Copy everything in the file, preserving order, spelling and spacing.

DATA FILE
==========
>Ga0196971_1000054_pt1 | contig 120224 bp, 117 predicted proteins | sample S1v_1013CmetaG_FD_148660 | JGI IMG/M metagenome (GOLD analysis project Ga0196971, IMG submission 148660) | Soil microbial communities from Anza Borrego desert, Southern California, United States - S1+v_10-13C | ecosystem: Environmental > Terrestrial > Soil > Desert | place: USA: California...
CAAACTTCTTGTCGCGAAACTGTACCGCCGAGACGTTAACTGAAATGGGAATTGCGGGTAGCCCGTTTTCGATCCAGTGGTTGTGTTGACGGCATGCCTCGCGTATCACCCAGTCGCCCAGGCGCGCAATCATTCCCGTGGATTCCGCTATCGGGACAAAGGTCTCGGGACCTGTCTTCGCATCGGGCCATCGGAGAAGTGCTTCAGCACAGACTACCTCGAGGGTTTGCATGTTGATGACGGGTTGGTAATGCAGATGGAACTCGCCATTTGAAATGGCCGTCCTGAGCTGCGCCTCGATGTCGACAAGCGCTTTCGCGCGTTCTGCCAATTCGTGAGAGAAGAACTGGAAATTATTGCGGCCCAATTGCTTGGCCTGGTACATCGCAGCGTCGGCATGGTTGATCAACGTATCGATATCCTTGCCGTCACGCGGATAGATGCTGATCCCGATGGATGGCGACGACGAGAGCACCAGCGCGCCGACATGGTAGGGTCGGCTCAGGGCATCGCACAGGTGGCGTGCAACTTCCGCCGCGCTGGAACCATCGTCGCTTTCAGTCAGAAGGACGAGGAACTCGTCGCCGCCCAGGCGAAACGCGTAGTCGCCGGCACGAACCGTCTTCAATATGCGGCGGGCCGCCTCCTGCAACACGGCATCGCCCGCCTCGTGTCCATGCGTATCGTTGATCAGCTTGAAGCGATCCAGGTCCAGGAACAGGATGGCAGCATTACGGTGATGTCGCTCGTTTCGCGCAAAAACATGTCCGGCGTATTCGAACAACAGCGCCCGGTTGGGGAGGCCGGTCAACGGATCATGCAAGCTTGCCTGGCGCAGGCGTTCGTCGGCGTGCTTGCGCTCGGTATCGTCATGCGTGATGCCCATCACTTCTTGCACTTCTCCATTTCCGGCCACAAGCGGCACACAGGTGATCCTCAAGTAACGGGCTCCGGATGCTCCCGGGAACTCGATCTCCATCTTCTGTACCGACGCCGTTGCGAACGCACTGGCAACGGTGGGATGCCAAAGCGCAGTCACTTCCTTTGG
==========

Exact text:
>Ga0196971_1000054_pt1 | contig 120224 bp, 117 predicted proteins | sample S1v_1013CmetaG_FD_148660 | JGI IMG/M metagenome (GOLD analysis project Ga0196971, IMG submission 148660) | Soil microbial communities from Anza Borrego desert, Southern California, United States - S1+v_10-13C | ecosystem: Environmental > Terrestrial > Soil > Desert | place: USA: California...
CAAACTTCTTGTCGCGAAACTGTACCGCCGAGACGTTAACTGAAATGGGAATTGCGGGTAGCCCGTTTTCGATCCAGTGGTTGTGTTGACGGCATGCCTCGCGTATCACCCAGTCGCCCAGGCGCGCAATCATTCCCGTGGATTCCGCTATCGGGACAAAGGTCTCGGGACCTGTCTTCGCATCGGGCCATCGGAGAAGTGCTTCAGCACAGACTACCTCGAGGGTTTGCATGTTGATGACGGGTTGGTAATGCAGATGGAACTCGCCATTTGAAATGGCCGTCCTGAGCTGCGCCTCGATGTCGACAAGCGCTTTCGCGCGTTCTGCCAATTCGTGAGAGAAGAACTGGAAATTATTGCGGCCCAATTGCTTGGCCTGGTACATCGCAGCGTCGGCATGGTTGATCAACGTATCGATATCCTTGCCGTCACGCGGATAGATGCTGATCCCGATGGATGGCGACGACGAGAGCACCAGCGCGCCGACATGGTAGGGTCGGCTCAGGGCATCGCACAGGTGGCGTGCAACTTCCGCCGCGCTGGAACCATCGTCGCTTTCAGTCAGAAGGACGAGGAACTCGTCGCCGCCCAGGCGAAACGCGTAGTCGCCGGCACGAACCGTCTTCAATATGCGGCGGGCCGCCTCCTGCAACACGGCATCGCCCGCCTCGTGTCCATGCGTATCGTTGATCAGCTTGAAGCGATCCAGGTCCAGGAACAGGATGGCAGCATTACGGTGATGTCGCTCGTTTCGCGCAAAAACATGTCCGGCGTATTCGAACAACAGCGCCCGGTTGGGGAGGCCGGTCAACGGATCATGCAAGCTTGCCTGGCGCAGGCGTTCGTCGGCGTGCTTGCGCTCGGTATCGTCATGCGTGATGCCCATCACTTCTTGCACTTCTCCATTTCCGGCCACAAGCGGCACACAGGTGATCCTCAAGTAACGGGCTCCGGATGCTCCCGGGAACTCGATCTCCATCTTCTGTACCGACGCCGTTGCGAACGCACTGGCAACGGTGGGATGCCAAAGCGCAGTCACTTCCTTTGG